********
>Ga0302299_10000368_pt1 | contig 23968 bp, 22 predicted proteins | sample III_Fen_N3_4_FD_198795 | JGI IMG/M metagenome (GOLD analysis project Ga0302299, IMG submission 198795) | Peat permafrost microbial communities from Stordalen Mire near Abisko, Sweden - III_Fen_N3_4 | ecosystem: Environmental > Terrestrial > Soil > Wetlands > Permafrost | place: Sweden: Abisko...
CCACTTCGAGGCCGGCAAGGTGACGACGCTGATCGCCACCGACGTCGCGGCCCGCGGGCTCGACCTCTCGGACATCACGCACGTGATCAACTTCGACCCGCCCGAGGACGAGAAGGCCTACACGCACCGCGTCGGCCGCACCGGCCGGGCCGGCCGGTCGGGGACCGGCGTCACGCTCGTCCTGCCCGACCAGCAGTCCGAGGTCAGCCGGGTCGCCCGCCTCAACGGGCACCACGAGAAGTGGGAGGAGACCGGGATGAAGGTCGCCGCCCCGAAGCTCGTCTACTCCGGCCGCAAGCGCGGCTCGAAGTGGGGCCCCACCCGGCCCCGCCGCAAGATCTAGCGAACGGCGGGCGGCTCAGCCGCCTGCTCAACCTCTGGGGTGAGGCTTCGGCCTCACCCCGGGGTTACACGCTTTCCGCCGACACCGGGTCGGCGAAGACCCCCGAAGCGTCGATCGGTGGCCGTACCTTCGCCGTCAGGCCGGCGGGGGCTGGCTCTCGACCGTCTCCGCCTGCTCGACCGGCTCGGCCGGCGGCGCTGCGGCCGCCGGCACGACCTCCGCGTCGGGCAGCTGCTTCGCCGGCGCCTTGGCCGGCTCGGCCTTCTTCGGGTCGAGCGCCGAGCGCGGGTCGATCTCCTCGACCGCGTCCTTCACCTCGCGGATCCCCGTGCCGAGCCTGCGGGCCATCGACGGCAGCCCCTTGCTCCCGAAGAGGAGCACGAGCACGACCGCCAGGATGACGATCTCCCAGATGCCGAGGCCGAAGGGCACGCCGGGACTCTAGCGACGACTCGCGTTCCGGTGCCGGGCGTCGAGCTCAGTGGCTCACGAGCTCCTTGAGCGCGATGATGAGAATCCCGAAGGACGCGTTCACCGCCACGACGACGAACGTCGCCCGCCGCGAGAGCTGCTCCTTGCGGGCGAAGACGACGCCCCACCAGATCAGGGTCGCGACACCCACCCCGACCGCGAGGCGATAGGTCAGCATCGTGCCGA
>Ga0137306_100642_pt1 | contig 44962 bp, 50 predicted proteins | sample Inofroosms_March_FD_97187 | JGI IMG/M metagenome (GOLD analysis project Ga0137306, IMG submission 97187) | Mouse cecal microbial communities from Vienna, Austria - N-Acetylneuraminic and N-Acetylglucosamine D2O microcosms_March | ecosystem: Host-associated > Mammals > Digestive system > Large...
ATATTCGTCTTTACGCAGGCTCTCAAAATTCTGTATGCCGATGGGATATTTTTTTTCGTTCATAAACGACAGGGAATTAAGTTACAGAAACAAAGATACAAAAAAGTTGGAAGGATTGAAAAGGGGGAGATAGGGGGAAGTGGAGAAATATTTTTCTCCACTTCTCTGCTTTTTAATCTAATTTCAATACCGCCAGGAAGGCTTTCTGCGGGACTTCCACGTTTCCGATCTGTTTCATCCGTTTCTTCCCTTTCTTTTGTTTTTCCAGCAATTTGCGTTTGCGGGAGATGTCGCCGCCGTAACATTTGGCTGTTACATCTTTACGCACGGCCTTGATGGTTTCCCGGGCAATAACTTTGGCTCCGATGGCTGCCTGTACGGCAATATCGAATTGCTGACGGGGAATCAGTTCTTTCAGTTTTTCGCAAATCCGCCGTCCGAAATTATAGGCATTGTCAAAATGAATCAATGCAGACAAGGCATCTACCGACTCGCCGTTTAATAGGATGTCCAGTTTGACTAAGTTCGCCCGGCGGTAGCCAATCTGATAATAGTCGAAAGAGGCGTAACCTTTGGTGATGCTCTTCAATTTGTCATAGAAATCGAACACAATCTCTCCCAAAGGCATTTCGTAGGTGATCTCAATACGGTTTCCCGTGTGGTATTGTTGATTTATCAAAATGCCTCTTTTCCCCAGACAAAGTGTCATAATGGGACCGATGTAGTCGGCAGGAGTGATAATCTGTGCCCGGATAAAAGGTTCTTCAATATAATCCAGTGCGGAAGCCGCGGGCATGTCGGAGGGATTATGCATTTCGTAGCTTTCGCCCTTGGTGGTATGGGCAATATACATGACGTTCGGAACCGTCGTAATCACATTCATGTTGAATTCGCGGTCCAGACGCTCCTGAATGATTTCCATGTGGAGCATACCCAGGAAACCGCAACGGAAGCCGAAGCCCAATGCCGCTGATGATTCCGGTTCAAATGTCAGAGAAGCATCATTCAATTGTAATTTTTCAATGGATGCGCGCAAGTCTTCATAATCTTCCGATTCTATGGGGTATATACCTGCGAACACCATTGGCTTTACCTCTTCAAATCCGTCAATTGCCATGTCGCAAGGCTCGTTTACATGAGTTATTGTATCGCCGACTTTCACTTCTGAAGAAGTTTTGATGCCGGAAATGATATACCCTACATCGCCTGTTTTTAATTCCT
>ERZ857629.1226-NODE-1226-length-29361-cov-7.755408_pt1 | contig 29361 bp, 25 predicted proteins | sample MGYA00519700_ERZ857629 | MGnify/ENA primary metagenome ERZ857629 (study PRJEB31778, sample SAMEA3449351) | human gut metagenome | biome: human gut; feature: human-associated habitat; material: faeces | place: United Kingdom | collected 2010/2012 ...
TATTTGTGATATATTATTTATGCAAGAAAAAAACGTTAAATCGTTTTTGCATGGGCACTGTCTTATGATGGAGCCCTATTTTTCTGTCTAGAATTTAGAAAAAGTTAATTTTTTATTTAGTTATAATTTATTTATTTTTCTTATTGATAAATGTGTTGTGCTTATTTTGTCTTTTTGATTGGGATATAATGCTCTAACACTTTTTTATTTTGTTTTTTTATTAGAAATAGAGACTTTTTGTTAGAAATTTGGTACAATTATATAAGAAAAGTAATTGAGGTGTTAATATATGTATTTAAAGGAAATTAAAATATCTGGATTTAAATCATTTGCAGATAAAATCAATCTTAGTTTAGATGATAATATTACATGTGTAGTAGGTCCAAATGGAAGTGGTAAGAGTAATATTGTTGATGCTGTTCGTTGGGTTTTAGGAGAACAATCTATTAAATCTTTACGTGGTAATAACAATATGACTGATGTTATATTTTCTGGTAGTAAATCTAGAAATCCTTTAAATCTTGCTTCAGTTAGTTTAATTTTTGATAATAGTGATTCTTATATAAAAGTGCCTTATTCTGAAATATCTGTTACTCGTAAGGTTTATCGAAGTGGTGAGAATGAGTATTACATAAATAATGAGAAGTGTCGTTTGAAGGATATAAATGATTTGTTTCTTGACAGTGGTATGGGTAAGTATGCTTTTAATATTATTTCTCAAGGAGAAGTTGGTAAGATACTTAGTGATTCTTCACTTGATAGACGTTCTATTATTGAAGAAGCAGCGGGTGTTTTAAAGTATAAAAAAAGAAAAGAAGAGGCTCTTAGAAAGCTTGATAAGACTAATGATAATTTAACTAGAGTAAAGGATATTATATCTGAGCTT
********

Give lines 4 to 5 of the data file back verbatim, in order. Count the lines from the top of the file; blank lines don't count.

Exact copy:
ATATTCGTCTTTACGCAGGCTCTCAAAATTCTGTATGCCGATGGGATATTTTTTTTCGTTCATAAACGACAGGGAATTAAGTTACAGAAACAAAGATACAAAAAAGTTGGAAGGATTGAAAAGGGGGAGATAGGGGGAAGTGGAGAAATATTTTTCTCCACTTCTCTGCTTTTTAATCTAATTTCAATACCGCCAGGAAGGCTTTCTGCGGGACTTCCACGTTTCCGATCTGTTTCATCCGTTTCTTCCCTTTCTTTTGTTTTTCCAGCAATTTGCGTTTGCGGGAGATGTCGCCGCCGTAACATTTGGCTGTTACATCTTTACGCACGGCCTTGATGGTTTCCCGGGCAATAACTTTGGCTCCGATGGCTGCCTGTACGGCAATATCGAATTGCTGACGGGGAATCAGTTCTTTCAGTTTTTCGCAAATCCGCCGTCCGAAATTATAGGCATTGTCAAAATGAATCAATGCAGACAAGGCATCTACCGACTCGCCGTTTAATAGGATGTCCAGTTTGACTAAGTTCGCCCGGCGGTAGCCAATCTGATAATAGTCGAAAGAGGCGTAACCTTTGGTGATGCTCTTCAATTTGTCATAGAAATCGAACACAATCTCTCCCAAAGGCATTTCGTAGGTGATCTCAATACGGTTTCCCGTGTGGTATTGTTGATTTATCAAAATGCCTCTTTTCCCCAGACAAAGTGTCATAATGGGACCGATGTAGTCGGCAGGAGTGATAATCTGTGCCCGGATAAAAGGTTCTTCAATATAATCCAGTGCGGAAGCCGCGGGCATGTCGGAGGGATTATGCATTTCGTAGCTTTCGCCCTTGGTGGTATGGGCAATATACATGACGTTCGGAACCGTCGTAATCACATTCATGTTGAATTCGCGGTCCAGACGCTCCTGAATGATTTCCATGTGGAGCATACCCAGGAAACCGCAACGGAAGCCGAAGCCCAATGCCGCTGATGATTCCGGTTCAAATGTCAGAGAAGCATCATTCAATTGTAATTTTTCAATGGATGCGCGCAAGTCTTCATAATCTTCCGATTCTATGGGGTATATACCTGCGAACACCATTGGCTTTACCTCTTCAAATCCGTCAATTGCCATGTCGCAAGGCTCGTTTACATGAGTTATTGTATCGCCGACTTTCACTTCTGAAGAAGTTTTGATGCCGGAAATGATATACCCTACATCGCCTGTTTTTAATTCCT
>ERZ857629.1226-NODE-1226-length-29361-cov-7.755408_pt1 | contig 29361 bp, 25 predicted proteins | sample MGYA00519700_ERZ857629 | MGnify/ENA primary metagenome ERZ857629 (study PRJEB31778, sample SAMEA3449351) | human gut metagenome | biome: human gut; feature: human-associated habitat; material: faeces | place: United Kingdom | collected 2010/2012 ...